Gasoline suppliers and schedulers were busy in front of the last weekend in August making preparations for a massive Hurricane Irene, with worry that the storm would trigger extended outages at regional refineries, pipelines and barge deliveries in the New York Harbor—the delivery location for the New York Mercantile Exchange RBOB gasoline futures contract.
Pipeline and terminal operators Colonial, Buckeye, Magellan and Nustar, as precautionary measures, all shut operations in the affected area over the weekend, with most of these returning to service by Monday (8/29) morning. Magellan continued to report that two of its three terminals shut in Connecticut remained closed Monday morning, while other operators noted that some terminals may remain closed due to power loss, road closures and flooding.
Refineries avoided damage, according to early Monday reports, although ConocoPhillips refinery in Bayway, N.J., remained shut. Also, trade sources are saying Sunoco’s Philadelphia and Marcus Hook refineries in Pennsylvania were running at reduced rates, estimating operations were cut by 25%.
Gasoline prices in spot trading early Monday were shallowly mixed across the U.S., but this follows a rally by the NYMEX futures contract to a three-week high on Friday (8/26) ahead of the storm. Meanwhile, higher wholesale gasoline costs through today will offset some of the lower costs that were moving through the supply chain.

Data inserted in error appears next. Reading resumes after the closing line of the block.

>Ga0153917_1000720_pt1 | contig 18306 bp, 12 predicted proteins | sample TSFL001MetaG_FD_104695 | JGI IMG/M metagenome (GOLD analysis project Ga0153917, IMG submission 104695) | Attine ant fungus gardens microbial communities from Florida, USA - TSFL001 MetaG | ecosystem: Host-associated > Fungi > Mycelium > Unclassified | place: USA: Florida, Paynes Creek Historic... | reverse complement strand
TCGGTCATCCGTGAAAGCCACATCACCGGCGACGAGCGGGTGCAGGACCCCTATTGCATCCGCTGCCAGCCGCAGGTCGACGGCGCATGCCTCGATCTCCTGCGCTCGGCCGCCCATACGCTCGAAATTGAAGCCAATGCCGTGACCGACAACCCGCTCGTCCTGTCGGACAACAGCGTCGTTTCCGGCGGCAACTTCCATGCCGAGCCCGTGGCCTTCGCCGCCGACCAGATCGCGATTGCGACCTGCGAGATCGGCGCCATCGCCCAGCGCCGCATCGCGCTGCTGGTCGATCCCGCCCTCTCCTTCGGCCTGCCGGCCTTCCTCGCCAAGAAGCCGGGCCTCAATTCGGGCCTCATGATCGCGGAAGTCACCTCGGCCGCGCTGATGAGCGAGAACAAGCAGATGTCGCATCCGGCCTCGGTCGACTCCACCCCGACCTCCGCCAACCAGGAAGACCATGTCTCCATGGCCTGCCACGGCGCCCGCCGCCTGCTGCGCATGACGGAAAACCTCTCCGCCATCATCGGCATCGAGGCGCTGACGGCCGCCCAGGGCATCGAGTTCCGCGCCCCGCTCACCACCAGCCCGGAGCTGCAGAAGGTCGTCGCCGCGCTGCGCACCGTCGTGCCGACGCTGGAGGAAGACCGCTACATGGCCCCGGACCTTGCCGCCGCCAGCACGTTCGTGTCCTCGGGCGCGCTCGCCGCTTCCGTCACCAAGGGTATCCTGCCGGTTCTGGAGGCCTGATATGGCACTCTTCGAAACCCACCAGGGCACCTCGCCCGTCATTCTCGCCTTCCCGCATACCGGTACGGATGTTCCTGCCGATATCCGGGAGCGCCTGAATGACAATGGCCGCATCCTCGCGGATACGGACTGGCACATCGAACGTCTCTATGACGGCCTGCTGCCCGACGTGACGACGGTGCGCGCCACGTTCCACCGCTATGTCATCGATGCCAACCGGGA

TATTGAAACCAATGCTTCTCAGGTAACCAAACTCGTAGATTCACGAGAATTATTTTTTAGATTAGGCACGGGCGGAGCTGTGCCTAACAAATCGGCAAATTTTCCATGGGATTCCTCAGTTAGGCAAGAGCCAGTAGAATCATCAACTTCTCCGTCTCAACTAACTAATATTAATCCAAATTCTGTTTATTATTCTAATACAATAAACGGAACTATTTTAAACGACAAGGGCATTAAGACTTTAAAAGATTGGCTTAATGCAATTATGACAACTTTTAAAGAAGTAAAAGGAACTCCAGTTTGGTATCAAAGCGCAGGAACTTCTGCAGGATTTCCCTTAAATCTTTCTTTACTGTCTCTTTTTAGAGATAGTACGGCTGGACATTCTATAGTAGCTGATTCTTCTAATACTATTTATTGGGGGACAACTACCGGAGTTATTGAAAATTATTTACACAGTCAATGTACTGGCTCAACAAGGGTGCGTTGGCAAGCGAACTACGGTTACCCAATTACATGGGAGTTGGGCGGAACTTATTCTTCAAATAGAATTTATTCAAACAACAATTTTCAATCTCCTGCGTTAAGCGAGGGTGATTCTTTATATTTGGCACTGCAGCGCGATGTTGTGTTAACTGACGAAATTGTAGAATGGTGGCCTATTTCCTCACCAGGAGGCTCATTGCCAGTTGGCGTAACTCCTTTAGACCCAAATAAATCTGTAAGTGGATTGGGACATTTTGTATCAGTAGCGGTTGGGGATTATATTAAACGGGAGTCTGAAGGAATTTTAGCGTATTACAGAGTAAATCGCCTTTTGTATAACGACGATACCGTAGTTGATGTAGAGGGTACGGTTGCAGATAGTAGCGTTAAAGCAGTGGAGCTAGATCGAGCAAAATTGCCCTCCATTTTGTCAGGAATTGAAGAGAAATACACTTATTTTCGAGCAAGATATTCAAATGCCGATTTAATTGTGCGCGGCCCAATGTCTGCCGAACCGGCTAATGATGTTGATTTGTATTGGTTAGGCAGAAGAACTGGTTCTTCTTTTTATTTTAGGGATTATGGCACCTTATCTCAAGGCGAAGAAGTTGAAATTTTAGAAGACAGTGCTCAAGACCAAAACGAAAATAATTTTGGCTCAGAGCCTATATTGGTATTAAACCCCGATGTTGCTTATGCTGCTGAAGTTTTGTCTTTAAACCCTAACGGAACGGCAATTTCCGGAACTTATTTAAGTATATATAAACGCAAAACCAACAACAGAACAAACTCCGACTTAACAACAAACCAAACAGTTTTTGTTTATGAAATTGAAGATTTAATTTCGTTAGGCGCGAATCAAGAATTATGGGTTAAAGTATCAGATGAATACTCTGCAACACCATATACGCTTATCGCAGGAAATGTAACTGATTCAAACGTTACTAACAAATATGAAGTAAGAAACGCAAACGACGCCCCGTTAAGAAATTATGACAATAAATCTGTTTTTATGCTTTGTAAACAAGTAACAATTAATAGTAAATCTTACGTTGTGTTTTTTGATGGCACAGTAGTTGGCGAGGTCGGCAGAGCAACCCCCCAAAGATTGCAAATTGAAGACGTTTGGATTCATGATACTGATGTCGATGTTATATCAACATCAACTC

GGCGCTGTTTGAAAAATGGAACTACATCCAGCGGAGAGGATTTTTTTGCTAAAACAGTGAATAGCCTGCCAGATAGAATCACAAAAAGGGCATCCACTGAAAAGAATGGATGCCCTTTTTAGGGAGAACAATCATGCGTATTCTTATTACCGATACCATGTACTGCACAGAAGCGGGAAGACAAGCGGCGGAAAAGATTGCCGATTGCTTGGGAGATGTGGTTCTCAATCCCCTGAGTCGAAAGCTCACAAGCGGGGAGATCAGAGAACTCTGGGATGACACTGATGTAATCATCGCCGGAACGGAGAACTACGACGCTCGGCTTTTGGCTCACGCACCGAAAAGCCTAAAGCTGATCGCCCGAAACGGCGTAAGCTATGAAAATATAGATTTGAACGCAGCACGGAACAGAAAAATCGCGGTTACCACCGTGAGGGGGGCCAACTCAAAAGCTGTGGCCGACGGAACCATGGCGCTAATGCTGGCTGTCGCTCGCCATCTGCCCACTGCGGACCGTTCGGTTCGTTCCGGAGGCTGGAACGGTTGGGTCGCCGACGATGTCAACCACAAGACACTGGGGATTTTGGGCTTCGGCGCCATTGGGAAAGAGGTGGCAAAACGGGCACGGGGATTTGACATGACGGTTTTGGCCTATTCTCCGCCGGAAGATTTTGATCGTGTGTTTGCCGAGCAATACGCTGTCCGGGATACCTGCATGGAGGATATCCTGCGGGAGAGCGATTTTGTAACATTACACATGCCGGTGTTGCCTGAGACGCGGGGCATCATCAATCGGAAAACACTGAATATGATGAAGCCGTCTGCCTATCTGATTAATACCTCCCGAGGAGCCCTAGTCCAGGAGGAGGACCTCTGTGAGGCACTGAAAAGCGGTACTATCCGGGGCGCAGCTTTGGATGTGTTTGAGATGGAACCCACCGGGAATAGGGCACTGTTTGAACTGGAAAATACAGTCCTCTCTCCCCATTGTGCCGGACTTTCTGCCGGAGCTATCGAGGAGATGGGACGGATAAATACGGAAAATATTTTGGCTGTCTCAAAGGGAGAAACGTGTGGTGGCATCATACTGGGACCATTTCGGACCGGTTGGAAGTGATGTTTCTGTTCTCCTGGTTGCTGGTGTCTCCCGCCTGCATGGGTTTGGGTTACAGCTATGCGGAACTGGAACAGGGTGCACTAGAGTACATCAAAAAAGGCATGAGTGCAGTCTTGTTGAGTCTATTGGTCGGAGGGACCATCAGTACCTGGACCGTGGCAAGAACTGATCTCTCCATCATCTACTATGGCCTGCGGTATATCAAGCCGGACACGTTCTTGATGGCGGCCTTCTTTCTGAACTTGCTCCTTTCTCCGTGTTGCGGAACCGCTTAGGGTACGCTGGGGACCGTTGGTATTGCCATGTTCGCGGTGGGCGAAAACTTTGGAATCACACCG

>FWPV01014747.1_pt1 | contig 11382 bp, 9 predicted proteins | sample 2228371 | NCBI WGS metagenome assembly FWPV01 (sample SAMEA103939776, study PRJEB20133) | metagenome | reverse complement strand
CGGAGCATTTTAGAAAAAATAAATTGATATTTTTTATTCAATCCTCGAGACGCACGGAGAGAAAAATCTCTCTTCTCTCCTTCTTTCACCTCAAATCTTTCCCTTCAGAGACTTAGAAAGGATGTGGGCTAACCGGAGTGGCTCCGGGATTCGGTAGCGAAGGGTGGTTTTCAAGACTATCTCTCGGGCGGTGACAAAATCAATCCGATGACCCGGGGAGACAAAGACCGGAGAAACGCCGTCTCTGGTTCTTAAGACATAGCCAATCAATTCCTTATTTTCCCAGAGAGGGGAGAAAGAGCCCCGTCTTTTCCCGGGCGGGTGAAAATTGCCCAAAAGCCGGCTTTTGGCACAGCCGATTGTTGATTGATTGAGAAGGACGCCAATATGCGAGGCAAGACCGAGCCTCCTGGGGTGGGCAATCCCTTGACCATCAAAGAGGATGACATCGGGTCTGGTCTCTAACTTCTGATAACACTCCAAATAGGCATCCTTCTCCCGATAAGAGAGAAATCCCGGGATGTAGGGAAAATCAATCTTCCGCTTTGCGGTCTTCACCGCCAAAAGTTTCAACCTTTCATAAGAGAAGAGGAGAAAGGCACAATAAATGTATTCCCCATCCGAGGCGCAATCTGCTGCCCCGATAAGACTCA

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Previous studies by the Energy Information Administration (EIA) indicate that 50% of the price change in crude acquisition costs by refiners and spot oil prices will reach the retail outlet in two weeks, with 80% of the price change absorbed after four weeks. Higher costs in a lower trending market, which is what just happened now, will offset some of the decline before reaching the pump.
Meanwhile, vehicle miles driven in the U.S. in June were down a sharp 1.4% compared with June 2010, the most recent data available from the Federal Highway Administration shows. The lower VMT is further evidence showing gasoline demand down this year, which has been linked to high unemployment, climbing retail prices in the spring, and uncertainty over the U.S. economy.
Data out this morning did, however, show a 0.8% increase in consumer spending in July, the highest increase since February. This suggests we could be seeing a turnaround in what has been souring confidence by the American consumer.
For the Labor Day holiday, travel services company AAA sees overall travel down 2.4% from last year’s holiday. However, AAA does expect more road travel this weekend than last, as more travelers will switch from the air to the road; although the forecast was issued ahead of Hurricane Irene’s rampage through the Northeast.
About the Author
Brian L. Milne is the Refined Fuels Editor for Telvent DTN—a leading business-to-business provider of real-time commodity information services. Milne has been focused on the energy industry for 15 years as an analyst, journalist and editor. He can be reached at email@example.com.